to have someone do something Good afternoon! I came across an interesting sentence: He had Dan help him fix his laptop. I know there is the structure "HAVE smth DONE", but this one is a little bit different i.e. we don't have PAST PARTICIPLE in it. I have never seen this kind of grammar. What kind of grammar it is? Why there's no "TO" between someone and do (in to have someone do something)? Is it because of the verb have that is similar to make and let (which are used without to)? Could you please give me a couple of sentences to illustrate this type of grammar? Thank you very much!
Nov 29, 2017 12:17 PM
Answers · 9
Good morning! The word "had" is used when we formulate sentences using the present perfect tense plus a past participle. So, for example, "They have fixed laptops for a few months now." This implies that whatever they started doing is still ongoing. But, we can easily change it to mean something that once occurred in the past, but didn't necessarily continue well into the future/present time. "They had fixed laptops." This indicates that they once did something, but it doesn't indicate that they kept up with fixing laptops. "He has (has and have are both a part of the present perfect) Dan help him fix his laptop." "He had Dan help him fix his laptop." Hope this was helpful! Note: I completely interpreted this the wrong way. My apologies! The answer below is a good answer! :)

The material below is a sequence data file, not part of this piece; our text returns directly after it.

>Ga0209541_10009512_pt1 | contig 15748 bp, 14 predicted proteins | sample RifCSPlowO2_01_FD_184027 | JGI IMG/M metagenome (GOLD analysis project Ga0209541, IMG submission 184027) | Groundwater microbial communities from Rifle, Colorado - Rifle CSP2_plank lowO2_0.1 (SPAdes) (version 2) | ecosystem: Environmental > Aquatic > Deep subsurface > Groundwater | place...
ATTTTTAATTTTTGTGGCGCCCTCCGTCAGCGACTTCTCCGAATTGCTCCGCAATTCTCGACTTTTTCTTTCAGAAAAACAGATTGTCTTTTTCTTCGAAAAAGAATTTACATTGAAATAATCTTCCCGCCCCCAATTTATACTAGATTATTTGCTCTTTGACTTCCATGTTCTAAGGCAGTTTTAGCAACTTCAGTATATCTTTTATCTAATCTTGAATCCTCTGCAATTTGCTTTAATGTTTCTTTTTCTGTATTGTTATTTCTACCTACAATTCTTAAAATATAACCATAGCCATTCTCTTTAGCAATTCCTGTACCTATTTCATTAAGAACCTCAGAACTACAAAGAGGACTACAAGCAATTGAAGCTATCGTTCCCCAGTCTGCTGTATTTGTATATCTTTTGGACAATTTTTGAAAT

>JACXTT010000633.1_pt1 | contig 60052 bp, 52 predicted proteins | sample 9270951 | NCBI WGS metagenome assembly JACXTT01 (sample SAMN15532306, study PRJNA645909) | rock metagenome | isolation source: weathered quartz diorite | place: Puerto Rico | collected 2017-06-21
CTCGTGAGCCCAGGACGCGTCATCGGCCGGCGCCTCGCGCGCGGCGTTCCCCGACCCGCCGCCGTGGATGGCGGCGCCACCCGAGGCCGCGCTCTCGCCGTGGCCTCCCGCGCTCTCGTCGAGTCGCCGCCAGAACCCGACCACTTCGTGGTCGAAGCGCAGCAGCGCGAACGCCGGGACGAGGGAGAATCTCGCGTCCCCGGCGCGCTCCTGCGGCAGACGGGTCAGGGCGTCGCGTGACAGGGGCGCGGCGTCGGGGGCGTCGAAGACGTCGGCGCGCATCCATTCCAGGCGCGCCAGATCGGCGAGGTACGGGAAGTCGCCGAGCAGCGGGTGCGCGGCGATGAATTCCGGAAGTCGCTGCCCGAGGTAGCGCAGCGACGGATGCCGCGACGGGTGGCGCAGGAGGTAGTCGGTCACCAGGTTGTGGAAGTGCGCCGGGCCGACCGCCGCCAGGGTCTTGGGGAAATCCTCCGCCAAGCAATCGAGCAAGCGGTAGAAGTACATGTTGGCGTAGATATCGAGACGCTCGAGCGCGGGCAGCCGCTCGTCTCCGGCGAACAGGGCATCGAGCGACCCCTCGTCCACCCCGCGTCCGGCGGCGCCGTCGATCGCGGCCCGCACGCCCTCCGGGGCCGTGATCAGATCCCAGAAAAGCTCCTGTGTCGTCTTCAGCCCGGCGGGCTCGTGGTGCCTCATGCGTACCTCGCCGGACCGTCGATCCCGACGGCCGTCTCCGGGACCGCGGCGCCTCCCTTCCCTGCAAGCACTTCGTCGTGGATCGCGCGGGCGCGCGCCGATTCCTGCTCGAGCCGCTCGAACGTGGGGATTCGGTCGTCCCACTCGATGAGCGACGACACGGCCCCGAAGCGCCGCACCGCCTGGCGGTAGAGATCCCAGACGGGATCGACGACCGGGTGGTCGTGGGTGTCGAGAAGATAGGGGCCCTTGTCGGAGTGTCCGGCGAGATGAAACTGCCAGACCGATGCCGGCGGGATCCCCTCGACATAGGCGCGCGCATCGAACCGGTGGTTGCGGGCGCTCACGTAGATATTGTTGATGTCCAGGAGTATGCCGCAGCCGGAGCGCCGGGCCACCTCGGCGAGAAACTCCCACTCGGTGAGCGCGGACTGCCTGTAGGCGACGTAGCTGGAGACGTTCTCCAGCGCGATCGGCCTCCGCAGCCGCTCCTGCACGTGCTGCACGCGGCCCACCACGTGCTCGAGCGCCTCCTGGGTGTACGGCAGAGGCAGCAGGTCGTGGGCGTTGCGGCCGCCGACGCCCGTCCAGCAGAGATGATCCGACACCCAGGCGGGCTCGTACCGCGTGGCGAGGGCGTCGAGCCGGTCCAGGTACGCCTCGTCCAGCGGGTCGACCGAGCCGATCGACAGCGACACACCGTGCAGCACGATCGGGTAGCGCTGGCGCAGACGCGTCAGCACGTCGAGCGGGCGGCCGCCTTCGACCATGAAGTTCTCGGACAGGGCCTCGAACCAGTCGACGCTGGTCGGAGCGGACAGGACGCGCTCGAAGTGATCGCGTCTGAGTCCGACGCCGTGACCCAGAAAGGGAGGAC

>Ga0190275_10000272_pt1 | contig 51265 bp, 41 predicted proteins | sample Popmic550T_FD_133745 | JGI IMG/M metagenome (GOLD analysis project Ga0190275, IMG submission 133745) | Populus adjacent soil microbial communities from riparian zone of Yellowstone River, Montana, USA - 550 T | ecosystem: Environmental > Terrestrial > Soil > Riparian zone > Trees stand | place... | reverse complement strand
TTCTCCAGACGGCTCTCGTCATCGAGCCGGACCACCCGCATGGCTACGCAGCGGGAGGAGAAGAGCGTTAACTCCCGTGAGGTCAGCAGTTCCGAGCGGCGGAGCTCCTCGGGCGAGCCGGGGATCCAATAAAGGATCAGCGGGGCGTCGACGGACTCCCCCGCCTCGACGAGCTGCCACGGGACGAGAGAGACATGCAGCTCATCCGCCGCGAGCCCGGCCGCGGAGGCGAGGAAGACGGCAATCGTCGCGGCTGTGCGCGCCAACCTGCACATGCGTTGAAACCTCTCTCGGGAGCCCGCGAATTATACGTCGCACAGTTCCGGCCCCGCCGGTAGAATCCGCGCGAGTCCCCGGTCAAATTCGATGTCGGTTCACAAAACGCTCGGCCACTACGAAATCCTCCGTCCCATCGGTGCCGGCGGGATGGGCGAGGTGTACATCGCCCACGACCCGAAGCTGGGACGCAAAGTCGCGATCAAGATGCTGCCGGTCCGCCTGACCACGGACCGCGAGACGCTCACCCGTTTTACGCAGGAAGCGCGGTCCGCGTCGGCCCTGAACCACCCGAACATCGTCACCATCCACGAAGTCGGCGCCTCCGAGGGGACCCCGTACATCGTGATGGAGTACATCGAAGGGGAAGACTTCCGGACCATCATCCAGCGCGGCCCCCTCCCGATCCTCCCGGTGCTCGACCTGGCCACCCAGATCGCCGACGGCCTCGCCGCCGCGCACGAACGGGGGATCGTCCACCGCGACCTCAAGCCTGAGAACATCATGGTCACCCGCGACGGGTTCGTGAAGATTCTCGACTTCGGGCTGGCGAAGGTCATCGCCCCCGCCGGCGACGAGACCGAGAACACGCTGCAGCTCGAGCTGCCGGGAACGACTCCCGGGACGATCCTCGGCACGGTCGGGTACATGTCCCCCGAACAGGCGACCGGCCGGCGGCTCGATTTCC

November 29, 2017
Exactly right. It's called a causative, and it follows the same pattern as causative constructions with make and let. The sequence is this: Causative verb + direct object + bare infinitive of main verb I let him do it = I allowed him to do it I made him do it = I forced him to do it I had him do it = I asked him to do it/ I arranged for him to do it
November 29, 2017
I agree with Also one more to add- 'get' in the causative construction. Get in this case doesn't use a bare infinitive. I got my brother to take me to the game. I bought him some popcorn. Get in this case means persuade.
November 29, 2017
Hi there You are right, it has the same grammar as you mentioned( let sb do sth....) In addition to what the other guys explained, you can use this phrase as well. You got me to call you You got me calling you
November 29, 2017
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